The death penalty trial of the self-proclaimed 9/11 mastermind and his four co-conspirators held at the U.S. military prison in Guantánamo Bay, Cuba, is still pending nearly two decades after the jihadis executed the attack, the deadliest on American soil.
In an unprecedented move, however, the judge overseeing the military tribunal at Gitmo finally set a date at the end of last month for the start of the trial for the five defendants.
On August 30, U.S. Air Force Col. Shane Cohen, who took over as the judge overseeing the case in June, said the trial would begin January 11, 2021, as the nation approaches the 20th anniversary of the day that triggered the longest war in American history.
The United States invaded Afghanistan in October 2001 to remove the Taliban from power for harboring the late al-Qaeda leader Osama bin Laden in the days leading to the attack and prevent the South Asian country from again becoming a haven for terrorists seeking to attack America.
Afghanistan is now home to the “highest regional concentration” of terrorist groups in the world, including the Taliban, al-Qaeda, and the Islamic State (ISIS/ISIL), the Pentagon reported in July.
Pre-trial hearings for Khalid Sheikh Mohammed (KSM) and the four other men alleged to have played vital roles in helping carry out the massacre on September 11, 2001, resumed Monday.
As the U.S. holds another memorial service Wednesday for the nearly 3,000 people killed by al-Qaeda 18 years ago, the five defendants will still be awaiting trial.
KSM and his co-conspirators — Walid Muhammad Bin Attash, Ramzi Bin Al Shibh, Ali Abdul-Aziz Ali, and Mustafa Ahmed Al Hawsawi — could face the death penalty.
The U.S. is still holding the five terrorists at the detention facility in Guantánamo, commonly known as Gitmo.
U.S. authorities did not arraign KSM and his four co-conspirators until May 2012, more than a decade after the attacks. American service-members captured KSM in 2003 and transferee him to Gitmo in 2006.
The military commission at Gitmo has repeatedly delayed the prospective trial of the 9/11 perpetrators in U.S. custody.
In setting the trial date, Judge Cohen acknowledged that the U.S. military base at Guantánamo “will face a host of administrative and logistics challenges,” the Military Times reported.
National Public Radio (NPR) added:
[A] number of other deadlines would need to be met for the long-delayed trial to begin.
That includes the U.S. government turning over all evidence it is required to give to defense attorneys. Lawyers for the five defendants say prosecutors have not been forthcoming.
Several defense attorneys told NPR they think the scheduled trial date is unrealistic, and they say Guantánamo isn’t physically ready for a trial of that magnitude. But prosecutors have been asking for a trial date for several years and say that finally having one will motivate all parties to meet the deadline.
The tribunal overseeing the case of the 9/11 attackers is a hybrid of the federal and military justice system.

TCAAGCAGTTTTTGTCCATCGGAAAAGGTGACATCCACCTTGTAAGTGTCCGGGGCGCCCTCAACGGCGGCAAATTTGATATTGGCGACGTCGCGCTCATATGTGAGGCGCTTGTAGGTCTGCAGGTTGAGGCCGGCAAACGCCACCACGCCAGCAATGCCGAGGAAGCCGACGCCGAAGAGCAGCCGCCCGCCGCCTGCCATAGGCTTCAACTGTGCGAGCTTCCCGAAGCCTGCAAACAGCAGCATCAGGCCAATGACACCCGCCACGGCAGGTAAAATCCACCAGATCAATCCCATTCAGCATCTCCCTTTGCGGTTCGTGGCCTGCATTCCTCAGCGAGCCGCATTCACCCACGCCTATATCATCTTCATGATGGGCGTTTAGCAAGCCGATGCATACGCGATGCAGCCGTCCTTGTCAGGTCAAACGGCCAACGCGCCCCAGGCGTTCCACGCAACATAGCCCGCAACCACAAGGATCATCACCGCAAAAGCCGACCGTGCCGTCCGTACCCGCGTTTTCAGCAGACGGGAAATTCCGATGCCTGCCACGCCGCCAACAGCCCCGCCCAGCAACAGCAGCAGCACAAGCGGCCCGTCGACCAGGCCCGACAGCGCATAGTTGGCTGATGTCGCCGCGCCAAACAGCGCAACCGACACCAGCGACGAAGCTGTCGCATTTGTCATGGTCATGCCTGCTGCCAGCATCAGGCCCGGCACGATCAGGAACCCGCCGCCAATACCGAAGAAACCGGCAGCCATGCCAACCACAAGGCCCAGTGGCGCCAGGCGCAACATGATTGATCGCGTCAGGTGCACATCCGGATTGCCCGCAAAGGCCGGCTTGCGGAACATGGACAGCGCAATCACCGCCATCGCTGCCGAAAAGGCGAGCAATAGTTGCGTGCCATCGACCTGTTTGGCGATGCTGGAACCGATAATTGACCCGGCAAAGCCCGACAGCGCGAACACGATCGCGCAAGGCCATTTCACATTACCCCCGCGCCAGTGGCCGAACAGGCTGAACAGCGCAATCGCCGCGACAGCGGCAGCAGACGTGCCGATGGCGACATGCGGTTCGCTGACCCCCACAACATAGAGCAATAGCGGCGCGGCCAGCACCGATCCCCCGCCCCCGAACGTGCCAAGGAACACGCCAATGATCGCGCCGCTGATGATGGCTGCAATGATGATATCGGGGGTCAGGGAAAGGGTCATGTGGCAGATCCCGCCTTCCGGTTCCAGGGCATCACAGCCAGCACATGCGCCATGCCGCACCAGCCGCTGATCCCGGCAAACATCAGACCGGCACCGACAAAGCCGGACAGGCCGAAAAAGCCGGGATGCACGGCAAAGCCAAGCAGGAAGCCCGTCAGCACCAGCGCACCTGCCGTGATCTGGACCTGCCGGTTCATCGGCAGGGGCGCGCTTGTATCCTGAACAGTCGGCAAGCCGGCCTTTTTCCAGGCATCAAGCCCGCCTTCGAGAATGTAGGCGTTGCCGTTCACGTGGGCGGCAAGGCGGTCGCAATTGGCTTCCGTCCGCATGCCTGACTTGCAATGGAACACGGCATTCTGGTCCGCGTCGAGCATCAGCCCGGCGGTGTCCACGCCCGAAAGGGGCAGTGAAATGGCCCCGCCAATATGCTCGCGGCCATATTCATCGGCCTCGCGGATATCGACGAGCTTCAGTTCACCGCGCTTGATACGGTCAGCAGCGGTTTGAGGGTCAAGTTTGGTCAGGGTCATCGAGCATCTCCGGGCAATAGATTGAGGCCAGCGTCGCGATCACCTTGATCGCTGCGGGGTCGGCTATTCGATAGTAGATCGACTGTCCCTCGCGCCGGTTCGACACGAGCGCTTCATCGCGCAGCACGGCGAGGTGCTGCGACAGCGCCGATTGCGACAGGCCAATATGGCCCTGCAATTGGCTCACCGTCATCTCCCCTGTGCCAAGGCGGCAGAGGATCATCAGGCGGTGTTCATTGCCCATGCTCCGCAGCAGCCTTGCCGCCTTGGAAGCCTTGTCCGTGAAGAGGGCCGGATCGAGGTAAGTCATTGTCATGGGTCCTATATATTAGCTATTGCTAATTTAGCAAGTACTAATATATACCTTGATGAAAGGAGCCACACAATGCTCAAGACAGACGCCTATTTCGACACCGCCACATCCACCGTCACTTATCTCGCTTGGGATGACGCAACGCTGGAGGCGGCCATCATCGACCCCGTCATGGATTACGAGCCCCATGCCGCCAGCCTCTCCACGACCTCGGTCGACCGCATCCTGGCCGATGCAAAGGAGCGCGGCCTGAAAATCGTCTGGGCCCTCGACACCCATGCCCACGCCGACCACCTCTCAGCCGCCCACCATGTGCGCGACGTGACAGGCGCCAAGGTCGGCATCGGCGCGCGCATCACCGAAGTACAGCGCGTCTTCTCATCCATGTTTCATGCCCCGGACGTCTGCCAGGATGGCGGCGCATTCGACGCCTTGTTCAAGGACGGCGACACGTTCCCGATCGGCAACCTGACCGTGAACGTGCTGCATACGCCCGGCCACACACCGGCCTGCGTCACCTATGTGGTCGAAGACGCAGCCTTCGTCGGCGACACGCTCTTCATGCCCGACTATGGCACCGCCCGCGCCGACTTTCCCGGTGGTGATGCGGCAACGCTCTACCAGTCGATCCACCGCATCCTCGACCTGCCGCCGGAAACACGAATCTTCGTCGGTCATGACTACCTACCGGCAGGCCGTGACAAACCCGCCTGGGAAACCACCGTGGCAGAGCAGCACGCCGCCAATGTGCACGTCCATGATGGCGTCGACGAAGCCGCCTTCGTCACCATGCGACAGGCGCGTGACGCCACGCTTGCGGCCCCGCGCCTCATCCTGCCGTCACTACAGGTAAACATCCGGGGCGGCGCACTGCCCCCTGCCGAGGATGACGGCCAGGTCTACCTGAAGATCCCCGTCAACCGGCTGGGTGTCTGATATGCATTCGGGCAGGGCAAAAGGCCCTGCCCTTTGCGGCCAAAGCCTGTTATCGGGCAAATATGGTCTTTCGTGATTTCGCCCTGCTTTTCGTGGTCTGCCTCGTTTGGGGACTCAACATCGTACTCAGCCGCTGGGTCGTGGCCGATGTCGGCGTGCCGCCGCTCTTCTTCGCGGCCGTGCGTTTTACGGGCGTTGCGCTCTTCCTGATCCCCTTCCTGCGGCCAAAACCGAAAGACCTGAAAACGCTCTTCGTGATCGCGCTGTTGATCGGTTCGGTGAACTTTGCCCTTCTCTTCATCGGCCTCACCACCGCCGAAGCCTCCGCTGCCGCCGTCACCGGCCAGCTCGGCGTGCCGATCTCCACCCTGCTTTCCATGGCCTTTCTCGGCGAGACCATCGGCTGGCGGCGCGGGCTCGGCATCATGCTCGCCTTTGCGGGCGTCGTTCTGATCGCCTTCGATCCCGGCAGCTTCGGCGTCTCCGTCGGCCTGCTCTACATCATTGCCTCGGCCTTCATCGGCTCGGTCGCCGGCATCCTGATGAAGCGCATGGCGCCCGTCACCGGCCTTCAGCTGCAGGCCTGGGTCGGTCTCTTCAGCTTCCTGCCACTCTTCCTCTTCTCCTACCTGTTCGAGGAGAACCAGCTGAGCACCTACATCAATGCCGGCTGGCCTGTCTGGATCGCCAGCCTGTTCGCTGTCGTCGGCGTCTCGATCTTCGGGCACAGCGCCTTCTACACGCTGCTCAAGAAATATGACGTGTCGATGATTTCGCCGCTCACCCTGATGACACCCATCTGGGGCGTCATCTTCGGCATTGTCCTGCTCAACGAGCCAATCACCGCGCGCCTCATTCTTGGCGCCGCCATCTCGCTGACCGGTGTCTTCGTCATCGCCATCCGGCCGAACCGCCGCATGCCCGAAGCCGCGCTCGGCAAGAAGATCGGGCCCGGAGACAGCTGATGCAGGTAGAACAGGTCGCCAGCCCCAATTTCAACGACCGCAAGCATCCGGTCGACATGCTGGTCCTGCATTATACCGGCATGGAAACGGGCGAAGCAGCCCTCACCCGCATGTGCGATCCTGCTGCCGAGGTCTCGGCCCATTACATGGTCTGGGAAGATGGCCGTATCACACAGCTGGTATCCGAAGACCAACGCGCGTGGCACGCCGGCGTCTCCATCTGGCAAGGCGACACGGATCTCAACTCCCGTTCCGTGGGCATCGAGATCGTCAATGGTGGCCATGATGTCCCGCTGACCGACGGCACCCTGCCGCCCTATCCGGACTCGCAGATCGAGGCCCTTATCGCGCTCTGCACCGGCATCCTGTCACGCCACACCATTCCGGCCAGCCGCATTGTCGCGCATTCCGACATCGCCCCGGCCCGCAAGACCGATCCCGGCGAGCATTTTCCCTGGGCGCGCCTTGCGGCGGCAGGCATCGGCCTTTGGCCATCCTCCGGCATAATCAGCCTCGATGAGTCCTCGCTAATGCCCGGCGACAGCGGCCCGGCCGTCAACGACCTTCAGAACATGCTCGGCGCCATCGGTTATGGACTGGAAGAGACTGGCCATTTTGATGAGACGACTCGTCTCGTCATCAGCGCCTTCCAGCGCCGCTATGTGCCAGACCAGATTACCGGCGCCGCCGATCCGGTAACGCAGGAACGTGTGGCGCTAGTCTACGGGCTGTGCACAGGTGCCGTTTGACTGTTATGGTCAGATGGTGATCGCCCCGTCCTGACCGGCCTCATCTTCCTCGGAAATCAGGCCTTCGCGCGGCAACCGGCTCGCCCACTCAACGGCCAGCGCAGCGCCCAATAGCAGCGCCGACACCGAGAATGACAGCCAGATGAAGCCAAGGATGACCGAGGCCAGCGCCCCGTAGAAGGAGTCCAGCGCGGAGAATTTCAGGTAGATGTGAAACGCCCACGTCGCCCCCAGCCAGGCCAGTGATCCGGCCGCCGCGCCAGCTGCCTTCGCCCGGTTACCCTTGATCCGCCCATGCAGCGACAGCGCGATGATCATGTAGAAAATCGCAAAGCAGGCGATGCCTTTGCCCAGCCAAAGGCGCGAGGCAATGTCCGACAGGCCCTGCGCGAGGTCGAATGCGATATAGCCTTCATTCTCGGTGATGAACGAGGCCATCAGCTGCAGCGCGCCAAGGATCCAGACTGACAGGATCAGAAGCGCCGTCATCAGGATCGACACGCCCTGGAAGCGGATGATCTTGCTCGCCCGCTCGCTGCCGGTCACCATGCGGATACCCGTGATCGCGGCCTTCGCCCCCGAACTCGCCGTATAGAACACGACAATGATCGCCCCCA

This week, the German news agency Deutsche Presse-Agentur (DPA) revealed:
Crucial pre-trial hearings for the accused mastermind of the September 11, 2001 attacks and four other men alleged to have played key roles in helping carry out the passenger plane hijackings will resume on Monday (September 9) in Guantanamo Bay, Cuba
[KSM], who confessed to being involved in the capture and murder of Wall Street Journal reporter Daniel Pearl, was subjected to extensive torture and was waterboarded 183 times.
The procedure simulates a drowning experience.
Lawyers for the defense are arguing that any confessions or other material should be invalidated because of the torture and are likely to file motions to have the entire trial set aside.
Gitmo is still housing 40 jihadis, the majority of whom are considered “forever prisoners,” or too dangerous to release.
U.S. President Donald Trump’s administration has only transferred one detainee out of the facility. Former U.S. President Barack Obama had approved the prisoner for release.
The Trump administration is considering sending newly captured terrorists to the prison, particularly the Islamic State (ISIS/ISIL) jihadis.
Citing the slow-moving pace of the military commissions and the cost of operating Gitmo, critics continue to argue in favor of allowing civilian courts on U.S. soil to handle the remaining cases.
U.S. law approved under the Obama administration, however, makes it impossible to transfer any Guantánamo prisoner to the United States.
Gitmo’s military tribunals have only produced eight convictions, including four overturned completely and one partially.
KSM and the other four defendants are among the only seven prisoners still held at Gitmo who face charges before a “military commission.”
Of the four overturned convictions, the military commission will have to deal with three. The other prisoner has appealed his life sentence to the U.S. Supreme Court.
U.S. authorities only charged 16 detainees held at G with criminal offenses, Human Rights Watch reported.
Yemenis make up the single largest national group at the prison, followed by Saudis.